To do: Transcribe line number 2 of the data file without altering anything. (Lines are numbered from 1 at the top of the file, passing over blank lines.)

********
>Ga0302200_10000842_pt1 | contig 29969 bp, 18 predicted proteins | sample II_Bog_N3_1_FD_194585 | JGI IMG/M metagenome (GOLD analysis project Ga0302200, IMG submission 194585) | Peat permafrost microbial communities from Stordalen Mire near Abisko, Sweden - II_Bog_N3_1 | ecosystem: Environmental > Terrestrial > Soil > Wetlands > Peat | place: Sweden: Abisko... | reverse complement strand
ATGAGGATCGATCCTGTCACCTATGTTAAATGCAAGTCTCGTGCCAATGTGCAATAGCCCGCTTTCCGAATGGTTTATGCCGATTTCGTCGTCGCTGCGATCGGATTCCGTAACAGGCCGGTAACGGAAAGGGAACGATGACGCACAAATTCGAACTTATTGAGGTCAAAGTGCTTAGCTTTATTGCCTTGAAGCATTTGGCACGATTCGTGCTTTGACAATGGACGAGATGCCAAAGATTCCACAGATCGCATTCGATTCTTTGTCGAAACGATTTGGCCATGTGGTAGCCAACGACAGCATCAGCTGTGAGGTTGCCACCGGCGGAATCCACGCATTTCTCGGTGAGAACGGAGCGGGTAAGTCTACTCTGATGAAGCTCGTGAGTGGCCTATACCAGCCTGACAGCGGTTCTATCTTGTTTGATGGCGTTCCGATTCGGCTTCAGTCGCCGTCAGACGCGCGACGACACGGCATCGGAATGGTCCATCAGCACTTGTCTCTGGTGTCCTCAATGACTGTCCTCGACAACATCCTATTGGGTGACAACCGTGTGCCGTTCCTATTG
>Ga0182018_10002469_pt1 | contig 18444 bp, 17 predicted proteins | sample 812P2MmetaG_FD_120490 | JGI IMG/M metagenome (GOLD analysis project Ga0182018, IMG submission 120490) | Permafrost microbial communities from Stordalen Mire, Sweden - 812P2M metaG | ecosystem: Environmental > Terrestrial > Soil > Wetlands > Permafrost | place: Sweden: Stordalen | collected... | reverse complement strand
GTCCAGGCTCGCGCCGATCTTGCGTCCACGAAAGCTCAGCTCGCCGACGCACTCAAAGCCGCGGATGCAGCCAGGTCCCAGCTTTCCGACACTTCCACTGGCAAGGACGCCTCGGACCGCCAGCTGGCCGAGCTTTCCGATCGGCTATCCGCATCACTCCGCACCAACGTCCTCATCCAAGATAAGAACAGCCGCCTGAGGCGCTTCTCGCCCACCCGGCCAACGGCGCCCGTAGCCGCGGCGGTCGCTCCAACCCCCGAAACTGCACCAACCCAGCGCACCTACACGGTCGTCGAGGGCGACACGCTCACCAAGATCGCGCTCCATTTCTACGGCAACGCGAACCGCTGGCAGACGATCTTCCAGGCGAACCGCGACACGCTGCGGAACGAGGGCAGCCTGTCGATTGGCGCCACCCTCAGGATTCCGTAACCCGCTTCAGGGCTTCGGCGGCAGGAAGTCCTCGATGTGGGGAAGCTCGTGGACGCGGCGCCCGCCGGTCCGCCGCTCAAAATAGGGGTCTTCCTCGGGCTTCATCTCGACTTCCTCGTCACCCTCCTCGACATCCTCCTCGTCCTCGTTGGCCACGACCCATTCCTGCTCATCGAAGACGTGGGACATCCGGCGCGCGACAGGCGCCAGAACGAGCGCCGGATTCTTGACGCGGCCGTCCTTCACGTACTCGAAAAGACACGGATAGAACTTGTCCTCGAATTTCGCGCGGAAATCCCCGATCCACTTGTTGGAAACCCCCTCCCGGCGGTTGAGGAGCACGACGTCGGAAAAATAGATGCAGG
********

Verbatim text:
ATGAGGATCGATCCTGTCACCTATGTTAAATGCAAGTCTCGTGCCAATGTGCAATAGCCCGCTTTCCGAATGGTTTATGCCGATTTCGTCGTCGCTGCGATCGGATTCCGTAACAGGCCGGTAACGGAAAGGGAACGATGACGCACAAATTCGAACTTATTGAGGTCAAAGTGCTTAGCTTTATTGCCTTGAAGCATTTGGCACGATTCGTGCTTTGACAATGGACGAGATGCCAAAGATTCCACAGATCGCATTCGATTCTTTGTCGAAACGATTTGGCCATGTGGTAGCCAACGACAGCATCAGCTGTGAGGTTGCCACCGGCGGAATCCACGCATTTCTCGGTGAGAACGGAGCGGGTAAGTCTACTCTGATGAAGCTCGTGAGTGGCCTATACCAGCCTGACAGCGGTTCTATCTTGTTTGATGGCGTTCCGATTCGGCTTCAGTCGCCGTCAGACGCGCGACGACACGGCATCGGAATGGTCCATCAGCACTTGTCTCTGGTGTCCTCAATGACTGTCCTCGACAACATCCTATTGGGTGACAACCGTGTGCCGTTCCTATTG